On April 16th a fire was reported in the Shenandoah National Park in eastern Rockingham County, Virginia, situated roughly between the cities of Harrisonburg and Charlottesville. Estimated at about 500 acres (per latest news reports), the fire (named the Rocky Mountain Fire) is large enough and producing a sufficient amount of smoke to be seen in Geostationary satellite data from GOES-13 this afternoon (Image 1).
Image 1. GOES visible loop, 1646-1845 UTC, 18 April 2016. A plume of smoke can be seen extending SSE of the fire in the central portion of the image. The Charlottesville, VA observation site (in the path of the smoke) contains a report of smoke in the last couple of frames of the loop.
However, the fire can also be seen in Day-Night Band Imagery, produced by the VIIRS instrument aboard the Suomi-NPP satellite. The first image below (image 2) shows no visible fire early on the morning of the 16th and the growth of the fire over the next couple of mornings in the next two images (images 3, 4).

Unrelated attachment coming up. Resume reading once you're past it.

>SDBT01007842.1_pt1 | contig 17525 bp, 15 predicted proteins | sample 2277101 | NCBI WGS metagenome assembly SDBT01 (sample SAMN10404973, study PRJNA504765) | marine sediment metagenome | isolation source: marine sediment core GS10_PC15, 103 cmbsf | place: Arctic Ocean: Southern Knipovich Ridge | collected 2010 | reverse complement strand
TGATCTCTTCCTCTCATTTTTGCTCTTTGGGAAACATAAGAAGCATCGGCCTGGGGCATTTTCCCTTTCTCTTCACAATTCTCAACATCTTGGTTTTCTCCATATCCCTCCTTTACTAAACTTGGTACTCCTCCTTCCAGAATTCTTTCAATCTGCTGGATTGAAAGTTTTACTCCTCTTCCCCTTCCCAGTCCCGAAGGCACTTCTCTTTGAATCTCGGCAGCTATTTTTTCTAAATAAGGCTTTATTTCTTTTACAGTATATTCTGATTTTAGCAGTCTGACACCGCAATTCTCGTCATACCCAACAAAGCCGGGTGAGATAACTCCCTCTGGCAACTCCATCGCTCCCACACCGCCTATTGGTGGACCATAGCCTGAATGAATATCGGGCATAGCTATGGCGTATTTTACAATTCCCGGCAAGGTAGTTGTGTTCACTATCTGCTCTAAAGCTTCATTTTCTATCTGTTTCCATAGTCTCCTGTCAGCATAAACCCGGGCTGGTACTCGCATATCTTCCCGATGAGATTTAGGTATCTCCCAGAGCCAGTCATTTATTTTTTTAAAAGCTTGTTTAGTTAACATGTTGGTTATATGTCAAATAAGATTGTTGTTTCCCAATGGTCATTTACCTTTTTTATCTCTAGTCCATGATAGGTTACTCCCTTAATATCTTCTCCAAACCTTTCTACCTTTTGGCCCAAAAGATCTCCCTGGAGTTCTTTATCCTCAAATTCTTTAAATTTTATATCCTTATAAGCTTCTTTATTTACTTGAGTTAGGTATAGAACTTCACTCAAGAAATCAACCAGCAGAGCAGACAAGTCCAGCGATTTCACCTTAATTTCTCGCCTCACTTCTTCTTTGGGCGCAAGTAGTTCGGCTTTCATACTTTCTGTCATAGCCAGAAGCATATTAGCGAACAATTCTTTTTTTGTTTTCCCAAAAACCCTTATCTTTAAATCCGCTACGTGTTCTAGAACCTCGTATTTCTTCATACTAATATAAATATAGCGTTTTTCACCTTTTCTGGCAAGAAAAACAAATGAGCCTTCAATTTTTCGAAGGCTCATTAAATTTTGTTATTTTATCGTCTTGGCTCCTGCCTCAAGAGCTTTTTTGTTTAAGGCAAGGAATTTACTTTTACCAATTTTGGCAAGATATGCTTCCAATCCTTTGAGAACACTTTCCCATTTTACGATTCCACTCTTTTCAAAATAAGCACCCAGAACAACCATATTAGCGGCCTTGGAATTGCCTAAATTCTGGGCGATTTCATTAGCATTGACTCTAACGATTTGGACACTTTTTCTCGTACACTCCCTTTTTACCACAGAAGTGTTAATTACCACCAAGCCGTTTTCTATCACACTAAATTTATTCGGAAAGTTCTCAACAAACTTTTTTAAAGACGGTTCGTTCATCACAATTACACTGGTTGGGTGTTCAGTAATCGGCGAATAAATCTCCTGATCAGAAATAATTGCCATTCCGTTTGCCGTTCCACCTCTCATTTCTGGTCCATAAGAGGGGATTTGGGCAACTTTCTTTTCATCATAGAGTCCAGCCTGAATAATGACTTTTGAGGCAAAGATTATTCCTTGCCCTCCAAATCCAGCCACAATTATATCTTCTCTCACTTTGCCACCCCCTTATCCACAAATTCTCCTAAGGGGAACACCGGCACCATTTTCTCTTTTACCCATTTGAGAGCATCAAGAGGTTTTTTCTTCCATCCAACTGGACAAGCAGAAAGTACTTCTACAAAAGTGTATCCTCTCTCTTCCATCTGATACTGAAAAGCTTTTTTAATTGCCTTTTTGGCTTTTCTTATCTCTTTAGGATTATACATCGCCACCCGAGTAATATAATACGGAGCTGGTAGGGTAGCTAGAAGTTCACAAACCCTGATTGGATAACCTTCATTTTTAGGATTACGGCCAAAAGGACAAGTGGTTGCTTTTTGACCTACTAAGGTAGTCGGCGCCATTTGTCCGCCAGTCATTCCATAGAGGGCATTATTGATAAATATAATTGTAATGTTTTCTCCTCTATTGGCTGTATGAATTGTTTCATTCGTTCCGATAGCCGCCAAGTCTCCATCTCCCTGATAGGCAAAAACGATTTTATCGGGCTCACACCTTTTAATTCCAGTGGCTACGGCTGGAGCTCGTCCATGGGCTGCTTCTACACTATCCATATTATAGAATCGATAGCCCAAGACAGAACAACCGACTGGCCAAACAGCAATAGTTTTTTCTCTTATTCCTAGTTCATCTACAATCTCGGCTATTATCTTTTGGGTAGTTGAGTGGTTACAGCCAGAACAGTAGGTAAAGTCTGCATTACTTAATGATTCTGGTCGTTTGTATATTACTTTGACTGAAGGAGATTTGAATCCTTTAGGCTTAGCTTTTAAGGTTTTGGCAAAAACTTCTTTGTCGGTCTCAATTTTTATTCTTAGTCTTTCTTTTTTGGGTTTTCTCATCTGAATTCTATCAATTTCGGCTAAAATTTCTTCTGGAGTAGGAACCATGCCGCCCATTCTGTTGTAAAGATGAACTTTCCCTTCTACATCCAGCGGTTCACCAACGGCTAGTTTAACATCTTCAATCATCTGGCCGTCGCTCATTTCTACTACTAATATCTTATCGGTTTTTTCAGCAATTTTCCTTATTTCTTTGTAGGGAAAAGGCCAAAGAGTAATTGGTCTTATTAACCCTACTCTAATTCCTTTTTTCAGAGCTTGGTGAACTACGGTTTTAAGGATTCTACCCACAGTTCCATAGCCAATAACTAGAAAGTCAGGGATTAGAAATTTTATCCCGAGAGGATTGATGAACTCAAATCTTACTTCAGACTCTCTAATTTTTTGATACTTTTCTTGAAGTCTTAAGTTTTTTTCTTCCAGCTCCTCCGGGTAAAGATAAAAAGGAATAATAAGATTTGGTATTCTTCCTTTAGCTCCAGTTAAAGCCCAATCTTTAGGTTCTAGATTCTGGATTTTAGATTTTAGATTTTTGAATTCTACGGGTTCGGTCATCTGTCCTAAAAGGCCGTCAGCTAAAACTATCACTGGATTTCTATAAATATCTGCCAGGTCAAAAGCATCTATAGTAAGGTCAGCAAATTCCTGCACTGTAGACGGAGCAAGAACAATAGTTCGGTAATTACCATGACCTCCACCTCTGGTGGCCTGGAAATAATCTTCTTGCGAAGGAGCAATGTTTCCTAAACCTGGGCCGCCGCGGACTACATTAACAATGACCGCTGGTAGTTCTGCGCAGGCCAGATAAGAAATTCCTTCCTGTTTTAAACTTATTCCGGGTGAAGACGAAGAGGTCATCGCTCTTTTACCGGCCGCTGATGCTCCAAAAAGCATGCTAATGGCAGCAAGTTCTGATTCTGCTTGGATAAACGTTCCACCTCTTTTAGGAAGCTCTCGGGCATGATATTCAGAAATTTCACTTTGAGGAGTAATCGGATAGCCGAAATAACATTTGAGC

Image 2. VIIRS Day-Night Band Radiance RGB, 0729 UTC 16 April 2016. The circle shows the eventual location of the fire (although not evident yet in this image from the morning of April 16th).
Image 3. VIIRS Day-Night Band Radiance RGB, 0710 UTC 17 April 2016. The small white dot in the center of the circle likely represents the fire early on the morning of the 17th.
Image 4. VIIRS Day-Night Band Radiance RGB image, 0615 UTC 18 April 2016, showing the much larger “Rocky Mountain Fire” in portions of the Shenandoah Nat’l Park in eastern Rockingham County, VA.